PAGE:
War on Coal a Reality, Though Industry’s Biggest Enemy May Not Be Who You Think

Living in a region like Southwest Virginia, where coal mining has played such a large part in our history and heritage, it is not a surprise that in an election cycle that already has many people polarized that coal policy has become a major factor in this election.  It is true that Alpha, a large mining company with a strong foothold in the Appalachian Mountains, recently laid off close to 1200 workers, and while many mining CEOs and the mining families who work for them have been quick to blame current Democratic administraition policies, Big Coal’s real enemy may just be something that many economic conservatives hail as the solution to most of our economic problems:  the free market. 

Right now, coal is taking quite the proverbial beating from natural gas, which is seeing its lowest prices in decades.  Add to that a relatively mild winter in 2011, and demand for coal just isn’t what it was a few years ago.  As green energy sources like wind and solar become more cost-effective, the demand for coal is going to go even lower, which will inevitably lead to more jobs lost in this region, a region which has already been dealt its share of economic woes.  In Lee County, where I am originally from before moving to Norton earlier this year, 22.7 percent of the population lives under the poverty line.  As coal jobs decrease, that number is only going to increase.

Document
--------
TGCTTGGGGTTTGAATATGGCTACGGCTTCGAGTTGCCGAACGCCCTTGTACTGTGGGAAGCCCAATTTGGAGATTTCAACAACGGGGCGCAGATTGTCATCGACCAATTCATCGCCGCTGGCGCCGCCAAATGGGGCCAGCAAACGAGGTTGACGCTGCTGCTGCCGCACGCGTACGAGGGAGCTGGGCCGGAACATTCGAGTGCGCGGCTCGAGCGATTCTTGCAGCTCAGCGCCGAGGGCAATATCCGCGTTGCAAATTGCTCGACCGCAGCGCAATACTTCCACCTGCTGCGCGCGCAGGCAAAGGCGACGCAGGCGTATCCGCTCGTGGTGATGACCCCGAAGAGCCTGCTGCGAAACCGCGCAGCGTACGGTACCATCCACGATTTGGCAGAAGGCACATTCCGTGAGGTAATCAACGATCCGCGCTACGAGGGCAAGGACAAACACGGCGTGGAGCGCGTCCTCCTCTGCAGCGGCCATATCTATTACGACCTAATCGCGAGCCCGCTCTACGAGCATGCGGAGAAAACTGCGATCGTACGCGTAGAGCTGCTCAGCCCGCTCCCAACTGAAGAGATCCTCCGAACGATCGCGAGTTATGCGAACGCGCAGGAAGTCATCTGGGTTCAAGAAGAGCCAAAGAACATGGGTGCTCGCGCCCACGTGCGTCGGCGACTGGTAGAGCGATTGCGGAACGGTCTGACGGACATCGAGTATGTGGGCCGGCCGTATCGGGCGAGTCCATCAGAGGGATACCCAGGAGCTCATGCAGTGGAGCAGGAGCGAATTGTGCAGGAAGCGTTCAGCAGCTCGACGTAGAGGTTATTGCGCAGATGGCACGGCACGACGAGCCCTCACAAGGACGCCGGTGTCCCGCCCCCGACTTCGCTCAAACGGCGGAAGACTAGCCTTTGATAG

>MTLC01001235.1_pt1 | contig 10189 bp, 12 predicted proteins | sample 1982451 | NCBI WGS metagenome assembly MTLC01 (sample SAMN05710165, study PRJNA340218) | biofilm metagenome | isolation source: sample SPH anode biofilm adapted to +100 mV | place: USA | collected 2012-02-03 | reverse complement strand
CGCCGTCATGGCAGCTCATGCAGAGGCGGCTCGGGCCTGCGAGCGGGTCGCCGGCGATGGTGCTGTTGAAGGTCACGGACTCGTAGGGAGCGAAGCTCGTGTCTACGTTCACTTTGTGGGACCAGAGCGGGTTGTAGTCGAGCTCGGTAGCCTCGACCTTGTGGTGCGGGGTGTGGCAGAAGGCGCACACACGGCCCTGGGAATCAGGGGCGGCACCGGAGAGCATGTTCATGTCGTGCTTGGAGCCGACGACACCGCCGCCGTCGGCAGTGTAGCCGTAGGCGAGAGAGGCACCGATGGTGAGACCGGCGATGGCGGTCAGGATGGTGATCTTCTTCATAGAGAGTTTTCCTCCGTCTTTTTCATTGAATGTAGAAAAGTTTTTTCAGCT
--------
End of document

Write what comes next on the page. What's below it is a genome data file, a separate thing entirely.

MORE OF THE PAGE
Is there a solution and a way forward for areas that have traditionally relied on coal jobs as a major driving force in their economies?  I believe there is, and that is for there to be a major investment in and embrace of green energy technologies by both local governments and businesses.  Unfortunately, southwest Virginia has always been an area that, for better or worse, has seen the past through the rose tinted glasses of optimism and nostalgia, and whether the people of the region will embrace green technologies as the economic force that they could become over the next few decades remains to be seen. 



  1. Man coal is one of the most important things that is around this region. It is a way of life in this part of the country. Families live off of coal, and if there was no coal industry then many families would be poor. Friends of Coal all the way man!

  2. It is unfortunately true: People here live for the past. We can see it in the school systems, and we see it with coal. It is almost like change terrifies them, but change will happen whether or not they are ready for it, so I hope they can dry their tears quickly.

  3. I sympathize with people who make their living from the coal industry but the reality is that we need greener alternatives. It pains me to see people fighting so hard against change.

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